This rare and superb polychromed wood Madonna and Child follows a composition known as the Verona Madonna. This famous model is thought to have been created by the celebrated Florentine Renaissance sculptor Donatello (c. 1386-1466), whilst he was working in Padua between 1443 and 1454. The composition has no surviving prototype and is known primarily through a version which remains in situ on the outside wall of a house on Vicolo dell Fogge in Verona. The influence of the Verona Madonna was such that it appears in a painting ascribed to the important Paduan 15th-century painter Andrea Mantegna (1430-1506) (Fry, op. cit. pp. 53-54).
It is believed that the model was designed with the intention that it should be reproduced, as there are more than twenty surviving 15th-century casts in stucco, cartapesta (papier-mâché) and terracotta. Note, in particular, the stucco example in the Victoria and Albert Museum, London (inv. no. A.1-1932), and the terracotta version in the Metropolitan Museum of Art, New York (inv. no. 1912 (12.78)).
The present relief is exceptionally well carved and is imbued with a sense of deep emotion. The Virgin clasps the Christ Child to her bosom enveloping him in her arms. She wraps her hand around the Child's head with her finger resting on his brow. The Child has a lively engaged expression looking out to the viewer. Of a similar size to the other known stucco and terracotta versions of the Verona Madonna, the present work, being carved in wood, is deeper and much more sculptural, with pronounced undercutting and strong folds in the drapery, along with beautifully rendered curls on the Christ Child's head. Like the cartapesta versions of the composition, the present relief would have been exhibited indoors, where its fine carving could be admired at close quarters.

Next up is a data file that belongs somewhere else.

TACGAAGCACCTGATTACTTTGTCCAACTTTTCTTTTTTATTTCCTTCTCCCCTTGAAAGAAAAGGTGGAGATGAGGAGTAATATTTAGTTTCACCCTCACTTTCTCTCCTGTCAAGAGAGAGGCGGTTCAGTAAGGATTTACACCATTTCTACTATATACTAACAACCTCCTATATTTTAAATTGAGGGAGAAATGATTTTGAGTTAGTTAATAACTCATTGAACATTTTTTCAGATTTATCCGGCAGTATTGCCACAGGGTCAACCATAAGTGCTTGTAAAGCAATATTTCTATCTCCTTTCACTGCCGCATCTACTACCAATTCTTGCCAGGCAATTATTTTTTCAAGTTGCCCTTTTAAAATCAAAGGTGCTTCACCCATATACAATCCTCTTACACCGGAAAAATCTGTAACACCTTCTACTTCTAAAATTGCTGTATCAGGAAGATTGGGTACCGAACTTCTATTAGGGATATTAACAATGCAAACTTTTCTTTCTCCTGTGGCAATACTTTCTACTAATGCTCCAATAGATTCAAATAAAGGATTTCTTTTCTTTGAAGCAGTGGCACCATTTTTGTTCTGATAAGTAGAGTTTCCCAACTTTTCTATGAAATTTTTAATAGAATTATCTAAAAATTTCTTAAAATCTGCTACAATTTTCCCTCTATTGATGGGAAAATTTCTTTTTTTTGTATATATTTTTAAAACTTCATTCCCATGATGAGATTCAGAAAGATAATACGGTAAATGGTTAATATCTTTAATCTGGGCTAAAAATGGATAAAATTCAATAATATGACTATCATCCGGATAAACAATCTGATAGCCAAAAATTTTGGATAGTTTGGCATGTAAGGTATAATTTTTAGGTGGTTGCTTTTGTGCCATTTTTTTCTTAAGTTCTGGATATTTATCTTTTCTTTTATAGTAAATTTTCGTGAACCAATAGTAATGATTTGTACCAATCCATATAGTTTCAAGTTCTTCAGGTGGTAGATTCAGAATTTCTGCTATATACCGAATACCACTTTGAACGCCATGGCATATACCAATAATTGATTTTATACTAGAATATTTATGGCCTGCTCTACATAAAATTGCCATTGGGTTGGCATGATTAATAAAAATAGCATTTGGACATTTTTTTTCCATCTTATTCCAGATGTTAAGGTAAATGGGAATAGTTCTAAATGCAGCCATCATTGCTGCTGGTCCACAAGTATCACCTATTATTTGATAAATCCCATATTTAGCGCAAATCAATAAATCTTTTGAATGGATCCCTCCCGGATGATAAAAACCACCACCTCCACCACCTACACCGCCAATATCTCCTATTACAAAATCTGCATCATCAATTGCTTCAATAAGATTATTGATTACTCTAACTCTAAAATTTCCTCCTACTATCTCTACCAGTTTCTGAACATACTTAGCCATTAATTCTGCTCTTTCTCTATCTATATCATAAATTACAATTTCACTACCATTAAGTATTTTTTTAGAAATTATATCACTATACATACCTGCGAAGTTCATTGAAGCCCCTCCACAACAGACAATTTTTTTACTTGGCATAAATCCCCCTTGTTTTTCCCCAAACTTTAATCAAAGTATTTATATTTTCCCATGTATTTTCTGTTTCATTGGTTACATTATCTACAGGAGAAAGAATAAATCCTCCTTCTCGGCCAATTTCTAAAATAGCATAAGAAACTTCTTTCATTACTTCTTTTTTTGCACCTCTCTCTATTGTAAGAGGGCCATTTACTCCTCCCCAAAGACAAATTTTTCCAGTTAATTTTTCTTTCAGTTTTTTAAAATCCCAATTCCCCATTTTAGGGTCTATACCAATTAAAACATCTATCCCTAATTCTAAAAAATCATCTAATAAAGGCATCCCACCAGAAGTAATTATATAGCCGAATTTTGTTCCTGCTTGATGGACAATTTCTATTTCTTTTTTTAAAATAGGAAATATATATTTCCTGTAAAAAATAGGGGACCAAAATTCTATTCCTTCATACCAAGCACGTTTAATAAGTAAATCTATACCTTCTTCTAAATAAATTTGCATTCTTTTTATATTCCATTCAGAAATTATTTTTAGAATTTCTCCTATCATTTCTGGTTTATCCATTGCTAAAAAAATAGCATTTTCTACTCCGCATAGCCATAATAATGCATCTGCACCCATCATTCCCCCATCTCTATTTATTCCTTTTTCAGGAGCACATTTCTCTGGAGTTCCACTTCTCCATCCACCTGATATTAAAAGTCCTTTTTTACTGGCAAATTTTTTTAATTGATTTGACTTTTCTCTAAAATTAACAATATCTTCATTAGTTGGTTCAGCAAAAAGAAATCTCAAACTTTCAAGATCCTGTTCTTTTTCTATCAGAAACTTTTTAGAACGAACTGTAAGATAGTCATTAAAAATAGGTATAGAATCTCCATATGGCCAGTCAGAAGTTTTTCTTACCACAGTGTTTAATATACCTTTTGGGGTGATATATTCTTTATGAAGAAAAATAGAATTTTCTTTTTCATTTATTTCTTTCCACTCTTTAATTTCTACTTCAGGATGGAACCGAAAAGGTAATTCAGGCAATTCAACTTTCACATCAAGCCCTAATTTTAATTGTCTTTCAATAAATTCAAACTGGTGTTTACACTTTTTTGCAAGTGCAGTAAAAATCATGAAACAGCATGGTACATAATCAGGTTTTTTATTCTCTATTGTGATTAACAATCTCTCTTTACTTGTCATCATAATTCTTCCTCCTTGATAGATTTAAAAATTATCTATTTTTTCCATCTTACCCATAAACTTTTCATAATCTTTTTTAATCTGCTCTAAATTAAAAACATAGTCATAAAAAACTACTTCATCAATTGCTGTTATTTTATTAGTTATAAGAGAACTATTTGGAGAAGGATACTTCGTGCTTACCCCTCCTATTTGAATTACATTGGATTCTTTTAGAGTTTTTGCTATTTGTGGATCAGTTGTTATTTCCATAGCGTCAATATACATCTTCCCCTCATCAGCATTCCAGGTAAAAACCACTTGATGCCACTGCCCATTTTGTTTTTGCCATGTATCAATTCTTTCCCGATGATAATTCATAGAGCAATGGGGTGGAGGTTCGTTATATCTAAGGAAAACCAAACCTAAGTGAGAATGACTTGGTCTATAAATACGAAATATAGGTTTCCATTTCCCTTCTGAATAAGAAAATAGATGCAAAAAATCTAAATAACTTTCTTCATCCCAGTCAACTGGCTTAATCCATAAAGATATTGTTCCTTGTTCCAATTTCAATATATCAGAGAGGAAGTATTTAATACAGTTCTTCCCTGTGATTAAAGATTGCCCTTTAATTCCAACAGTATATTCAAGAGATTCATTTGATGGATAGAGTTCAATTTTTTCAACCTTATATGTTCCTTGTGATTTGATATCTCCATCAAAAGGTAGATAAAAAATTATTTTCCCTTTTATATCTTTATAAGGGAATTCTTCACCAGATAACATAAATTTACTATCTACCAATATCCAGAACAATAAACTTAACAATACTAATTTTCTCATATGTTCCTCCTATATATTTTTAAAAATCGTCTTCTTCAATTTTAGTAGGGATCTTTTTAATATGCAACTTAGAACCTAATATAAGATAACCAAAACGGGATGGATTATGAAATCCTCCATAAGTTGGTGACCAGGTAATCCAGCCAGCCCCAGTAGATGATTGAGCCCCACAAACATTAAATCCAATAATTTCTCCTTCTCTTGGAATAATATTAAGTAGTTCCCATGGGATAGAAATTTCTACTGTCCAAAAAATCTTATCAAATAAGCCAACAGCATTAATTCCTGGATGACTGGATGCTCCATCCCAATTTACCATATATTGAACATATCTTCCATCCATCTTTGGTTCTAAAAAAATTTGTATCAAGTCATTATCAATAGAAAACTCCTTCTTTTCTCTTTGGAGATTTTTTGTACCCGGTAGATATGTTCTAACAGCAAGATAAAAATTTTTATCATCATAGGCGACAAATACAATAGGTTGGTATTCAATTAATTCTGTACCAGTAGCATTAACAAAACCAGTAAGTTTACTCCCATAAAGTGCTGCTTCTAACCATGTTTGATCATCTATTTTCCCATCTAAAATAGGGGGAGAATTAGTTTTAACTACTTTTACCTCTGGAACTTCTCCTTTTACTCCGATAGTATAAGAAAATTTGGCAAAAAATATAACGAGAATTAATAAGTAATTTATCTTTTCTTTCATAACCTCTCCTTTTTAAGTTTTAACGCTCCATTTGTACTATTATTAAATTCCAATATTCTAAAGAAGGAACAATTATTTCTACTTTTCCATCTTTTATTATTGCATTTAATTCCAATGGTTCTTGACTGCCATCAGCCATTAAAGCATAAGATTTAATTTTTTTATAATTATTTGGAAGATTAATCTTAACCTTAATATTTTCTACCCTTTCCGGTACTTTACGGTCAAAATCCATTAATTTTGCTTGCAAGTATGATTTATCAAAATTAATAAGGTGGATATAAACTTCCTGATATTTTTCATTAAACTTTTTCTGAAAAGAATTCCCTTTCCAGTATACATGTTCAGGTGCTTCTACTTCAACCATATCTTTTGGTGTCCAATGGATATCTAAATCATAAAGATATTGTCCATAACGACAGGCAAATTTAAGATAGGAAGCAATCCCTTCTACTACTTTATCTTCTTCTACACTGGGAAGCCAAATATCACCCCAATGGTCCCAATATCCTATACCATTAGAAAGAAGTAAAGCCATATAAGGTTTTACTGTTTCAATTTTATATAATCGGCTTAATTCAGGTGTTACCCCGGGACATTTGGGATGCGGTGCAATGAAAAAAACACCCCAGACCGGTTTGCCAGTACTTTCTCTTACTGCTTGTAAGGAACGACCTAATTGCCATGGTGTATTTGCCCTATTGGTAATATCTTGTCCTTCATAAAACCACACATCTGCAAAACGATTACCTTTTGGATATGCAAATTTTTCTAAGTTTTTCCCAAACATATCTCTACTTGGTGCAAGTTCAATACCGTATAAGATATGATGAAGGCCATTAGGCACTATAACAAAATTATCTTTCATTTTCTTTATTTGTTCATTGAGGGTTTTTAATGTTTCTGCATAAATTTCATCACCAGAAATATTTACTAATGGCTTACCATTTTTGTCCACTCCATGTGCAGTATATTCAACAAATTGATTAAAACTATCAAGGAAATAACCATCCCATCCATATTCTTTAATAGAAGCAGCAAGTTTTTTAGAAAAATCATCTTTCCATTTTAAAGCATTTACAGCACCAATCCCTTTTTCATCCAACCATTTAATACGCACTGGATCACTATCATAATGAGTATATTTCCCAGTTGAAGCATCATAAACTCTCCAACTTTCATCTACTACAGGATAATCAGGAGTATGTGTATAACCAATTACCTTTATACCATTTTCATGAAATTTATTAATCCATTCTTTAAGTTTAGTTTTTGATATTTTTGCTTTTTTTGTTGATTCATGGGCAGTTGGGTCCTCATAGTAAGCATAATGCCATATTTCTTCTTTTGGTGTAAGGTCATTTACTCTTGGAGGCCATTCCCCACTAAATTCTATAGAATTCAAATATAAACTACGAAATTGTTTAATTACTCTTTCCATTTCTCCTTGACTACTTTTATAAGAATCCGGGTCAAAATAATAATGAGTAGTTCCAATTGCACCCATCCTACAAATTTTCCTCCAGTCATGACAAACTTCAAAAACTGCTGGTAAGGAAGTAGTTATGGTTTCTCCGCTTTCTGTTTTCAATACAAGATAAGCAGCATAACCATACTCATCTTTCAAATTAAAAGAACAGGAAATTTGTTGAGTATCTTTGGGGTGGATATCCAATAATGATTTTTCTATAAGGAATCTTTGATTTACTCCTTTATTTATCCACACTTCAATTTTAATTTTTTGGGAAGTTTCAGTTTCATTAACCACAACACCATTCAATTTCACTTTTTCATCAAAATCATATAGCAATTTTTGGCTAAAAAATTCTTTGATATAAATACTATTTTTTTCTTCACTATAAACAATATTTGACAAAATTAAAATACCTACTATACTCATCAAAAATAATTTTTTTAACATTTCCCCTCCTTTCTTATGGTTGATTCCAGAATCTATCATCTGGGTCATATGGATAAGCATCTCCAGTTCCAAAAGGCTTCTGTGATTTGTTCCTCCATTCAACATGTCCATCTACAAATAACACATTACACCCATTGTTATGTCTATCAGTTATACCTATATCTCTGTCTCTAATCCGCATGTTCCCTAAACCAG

R. Fry, 'Madonna and Child by Andrea Mantegna', The Burlington Magazine, 62, 1933, pp. 53-54; W. Valentiner (ed.), Catalogue of an exhibition of Italian Gothic and Early Renaissance Sculpture, exh. cat. Detroit Institute of Arts, Detroit 1938; A. P. Darr (ed.), Italian Renaissance Sculpture in the Time of Donatello, exh. cat. Detroit Institute of Arts, Detroit 1985, pp. 110-11, no. 15; C. Avery, Donatello. Catalogo completo delle opera, Florence, 1991, p. 114, no. 64; P. Curtis (ed.), Depth of Field: the place of relief in the time of Donatello, exh. cat. Henry Moore Institute, Leeds, and Victoria and Albert Museum, London, Leeds, 2005, p. 95, no. 34